Lately, I’ve been reading some cross-cultural comparisons — meaning, comparing contemporary American culture to various other cultures of the world — in preparation for my upcoming ATLOSCon talk on the role of philosophy in life. Such comparisons help illuminate the hidden assumptions and dispositions which influence the effect of philosophic principles on a person’s life.
I thought that I’d share this delightfully cantankerous gem: 17 Cultural Clashes This European Had in America. Here’s a bit:
3. SMILES MEAN NOTHING
When I meet Americans abroad, one of their biggest complaints are along the lines of “nobody smiles on Prague’s trams!” “That waitress was so rude to me! She didn’t even smile!”
Goddamnit America – I have the opposite complaint for you. You guys smile way too much. It’s annoying! How can you tell when someone means it? And why the hell would a stranger doing a crossword puzzle on public transport want to look giddy?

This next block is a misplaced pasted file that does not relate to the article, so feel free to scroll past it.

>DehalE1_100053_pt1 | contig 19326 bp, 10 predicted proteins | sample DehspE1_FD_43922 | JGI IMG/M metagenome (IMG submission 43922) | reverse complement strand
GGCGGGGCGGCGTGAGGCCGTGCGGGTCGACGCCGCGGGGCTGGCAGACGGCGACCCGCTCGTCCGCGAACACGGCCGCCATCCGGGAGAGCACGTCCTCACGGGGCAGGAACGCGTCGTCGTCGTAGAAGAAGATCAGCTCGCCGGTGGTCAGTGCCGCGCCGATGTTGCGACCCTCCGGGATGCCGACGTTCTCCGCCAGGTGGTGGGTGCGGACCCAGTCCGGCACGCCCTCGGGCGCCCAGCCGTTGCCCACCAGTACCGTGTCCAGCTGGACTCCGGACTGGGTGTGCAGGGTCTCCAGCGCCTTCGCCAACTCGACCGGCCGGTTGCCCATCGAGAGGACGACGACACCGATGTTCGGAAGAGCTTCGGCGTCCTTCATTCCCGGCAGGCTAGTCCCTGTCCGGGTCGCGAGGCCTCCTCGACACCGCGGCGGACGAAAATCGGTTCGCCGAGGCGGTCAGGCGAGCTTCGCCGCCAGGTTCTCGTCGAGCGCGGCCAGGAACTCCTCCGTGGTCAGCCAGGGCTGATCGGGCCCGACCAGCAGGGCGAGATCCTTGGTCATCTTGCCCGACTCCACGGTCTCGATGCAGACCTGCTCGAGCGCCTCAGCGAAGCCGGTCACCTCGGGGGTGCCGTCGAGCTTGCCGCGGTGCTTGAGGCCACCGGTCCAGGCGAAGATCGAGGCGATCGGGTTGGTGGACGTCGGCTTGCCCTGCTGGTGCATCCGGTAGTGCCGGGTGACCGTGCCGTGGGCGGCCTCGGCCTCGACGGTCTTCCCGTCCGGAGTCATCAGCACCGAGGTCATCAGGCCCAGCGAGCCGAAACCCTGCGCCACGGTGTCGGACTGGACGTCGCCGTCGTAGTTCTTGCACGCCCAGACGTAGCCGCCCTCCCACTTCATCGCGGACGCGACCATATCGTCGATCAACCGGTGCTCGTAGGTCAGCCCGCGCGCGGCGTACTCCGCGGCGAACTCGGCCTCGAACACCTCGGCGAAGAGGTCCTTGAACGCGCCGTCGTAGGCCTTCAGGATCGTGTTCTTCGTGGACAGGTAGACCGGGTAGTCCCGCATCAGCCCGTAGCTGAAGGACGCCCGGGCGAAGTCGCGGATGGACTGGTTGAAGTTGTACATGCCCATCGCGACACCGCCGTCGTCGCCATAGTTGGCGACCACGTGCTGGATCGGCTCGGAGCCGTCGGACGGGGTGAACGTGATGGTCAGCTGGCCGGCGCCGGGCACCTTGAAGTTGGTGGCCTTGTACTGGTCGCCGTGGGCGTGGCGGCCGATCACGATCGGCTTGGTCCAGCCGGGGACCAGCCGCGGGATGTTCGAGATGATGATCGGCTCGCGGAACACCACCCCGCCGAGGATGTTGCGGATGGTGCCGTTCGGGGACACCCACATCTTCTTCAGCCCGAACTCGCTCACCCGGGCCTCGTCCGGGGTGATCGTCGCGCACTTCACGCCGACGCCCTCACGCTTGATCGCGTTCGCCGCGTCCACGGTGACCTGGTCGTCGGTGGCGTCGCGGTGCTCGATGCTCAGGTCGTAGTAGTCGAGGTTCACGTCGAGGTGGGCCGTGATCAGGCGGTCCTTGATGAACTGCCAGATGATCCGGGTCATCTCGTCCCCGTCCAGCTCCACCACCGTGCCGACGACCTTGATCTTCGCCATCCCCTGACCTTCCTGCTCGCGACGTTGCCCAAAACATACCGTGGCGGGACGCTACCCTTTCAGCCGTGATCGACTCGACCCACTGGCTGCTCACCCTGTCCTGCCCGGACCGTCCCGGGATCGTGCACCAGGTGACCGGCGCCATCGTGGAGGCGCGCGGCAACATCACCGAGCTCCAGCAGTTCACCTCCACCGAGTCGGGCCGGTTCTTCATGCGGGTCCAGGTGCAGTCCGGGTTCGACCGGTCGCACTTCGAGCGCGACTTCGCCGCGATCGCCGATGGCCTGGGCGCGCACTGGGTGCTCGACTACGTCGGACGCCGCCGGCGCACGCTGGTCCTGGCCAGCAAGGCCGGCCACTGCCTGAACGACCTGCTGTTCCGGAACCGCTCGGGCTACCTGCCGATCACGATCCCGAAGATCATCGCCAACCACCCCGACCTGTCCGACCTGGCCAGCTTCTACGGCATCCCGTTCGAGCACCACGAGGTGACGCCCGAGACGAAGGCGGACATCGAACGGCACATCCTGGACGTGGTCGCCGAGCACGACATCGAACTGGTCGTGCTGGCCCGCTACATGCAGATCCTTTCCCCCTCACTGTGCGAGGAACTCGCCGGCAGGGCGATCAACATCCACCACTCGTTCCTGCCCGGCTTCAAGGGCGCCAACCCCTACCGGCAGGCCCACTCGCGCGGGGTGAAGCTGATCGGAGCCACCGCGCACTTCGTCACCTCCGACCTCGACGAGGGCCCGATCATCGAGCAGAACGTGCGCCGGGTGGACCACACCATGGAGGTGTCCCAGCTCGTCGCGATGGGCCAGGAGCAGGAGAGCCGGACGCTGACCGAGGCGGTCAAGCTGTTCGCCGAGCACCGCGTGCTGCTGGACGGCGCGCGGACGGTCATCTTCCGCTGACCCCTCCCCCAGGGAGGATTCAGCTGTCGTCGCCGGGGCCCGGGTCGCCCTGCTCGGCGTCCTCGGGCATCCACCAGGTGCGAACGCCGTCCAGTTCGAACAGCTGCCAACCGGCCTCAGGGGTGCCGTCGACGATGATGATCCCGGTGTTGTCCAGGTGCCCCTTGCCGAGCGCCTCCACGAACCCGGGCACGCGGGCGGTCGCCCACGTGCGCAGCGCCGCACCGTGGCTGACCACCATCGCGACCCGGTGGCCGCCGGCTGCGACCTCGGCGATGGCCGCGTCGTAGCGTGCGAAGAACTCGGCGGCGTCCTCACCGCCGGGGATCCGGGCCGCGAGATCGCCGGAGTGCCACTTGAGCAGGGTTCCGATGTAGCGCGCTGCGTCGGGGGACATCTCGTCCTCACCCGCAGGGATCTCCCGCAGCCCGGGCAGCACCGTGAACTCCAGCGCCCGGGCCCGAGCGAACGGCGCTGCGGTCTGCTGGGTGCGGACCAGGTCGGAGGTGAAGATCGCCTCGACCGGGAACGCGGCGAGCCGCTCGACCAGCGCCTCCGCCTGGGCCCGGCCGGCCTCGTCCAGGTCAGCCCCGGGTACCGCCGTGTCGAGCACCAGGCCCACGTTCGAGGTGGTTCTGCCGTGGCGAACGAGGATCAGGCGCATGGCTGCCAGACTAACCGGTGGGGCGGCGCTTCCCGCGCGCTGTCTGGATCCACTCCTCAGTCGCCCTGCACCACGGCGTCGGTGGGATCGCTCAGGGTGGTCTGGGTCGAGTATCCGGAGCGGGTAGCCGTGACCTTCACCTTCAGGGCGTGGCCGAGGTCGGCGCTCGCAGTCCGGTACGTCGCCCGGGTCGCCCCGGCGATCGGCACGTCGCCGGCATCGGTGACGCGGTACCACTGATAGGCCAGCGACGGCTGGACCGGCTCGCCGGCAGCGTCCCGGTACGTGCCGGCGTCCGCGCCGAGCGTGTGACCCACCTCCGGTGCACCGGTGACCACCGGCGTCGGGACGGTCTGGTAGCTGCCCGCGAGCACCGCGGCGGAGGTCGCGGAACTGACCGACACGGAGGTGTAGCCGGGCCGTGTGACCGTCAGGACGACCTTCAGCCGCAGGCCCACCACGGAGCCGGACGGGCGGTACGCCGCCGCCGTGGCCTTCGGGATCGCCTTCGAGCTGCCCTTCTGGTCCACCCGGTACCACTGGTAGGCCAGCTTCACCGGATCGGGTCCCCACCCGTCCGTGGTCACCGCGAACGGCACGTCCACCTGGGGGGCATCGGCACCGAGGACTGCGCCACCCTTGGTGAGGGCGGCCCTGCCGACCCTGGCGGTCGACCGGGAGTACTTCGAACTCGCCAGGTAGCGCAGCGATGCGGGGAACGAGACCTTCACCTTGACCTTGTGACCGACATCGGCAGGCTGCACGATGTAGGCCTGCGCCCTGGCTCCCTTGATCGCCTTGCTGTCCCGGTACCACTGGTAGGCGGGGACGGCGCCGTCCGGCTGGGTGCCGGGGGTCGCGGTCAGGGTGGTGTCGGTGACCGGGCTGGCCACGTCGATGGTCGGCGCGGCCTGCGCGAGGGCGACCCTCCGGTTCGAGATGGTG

When people smile in Europe it means something. For example, because Germans don’t go around looking like an American toothpaste commercial when I was with them and they smiled, it lit up the room – you know it’s genuine and you can’t help but smile back, because you are genuinely happy. You’ve shared a joke, or a funny story or you are in love etc.
But all the time? When you smile all the time in public it means nothing. Apparently a smile releases endorphins, but if your face is stuck that way I’m sure your dreams of a natural high will fade soon. I’d rather focus on trying to make my life better and have reasons to smile than lie to myself and the world.
Despite how surely I sound in this post, because complaining is the theme of the article, the fact that I vent when I mean it, means that when you see me happy you know I’m truly happy. And that is indeed a lot of the time But not all of it!
As someone who smiles even more than the average American… I can’t help but laugh!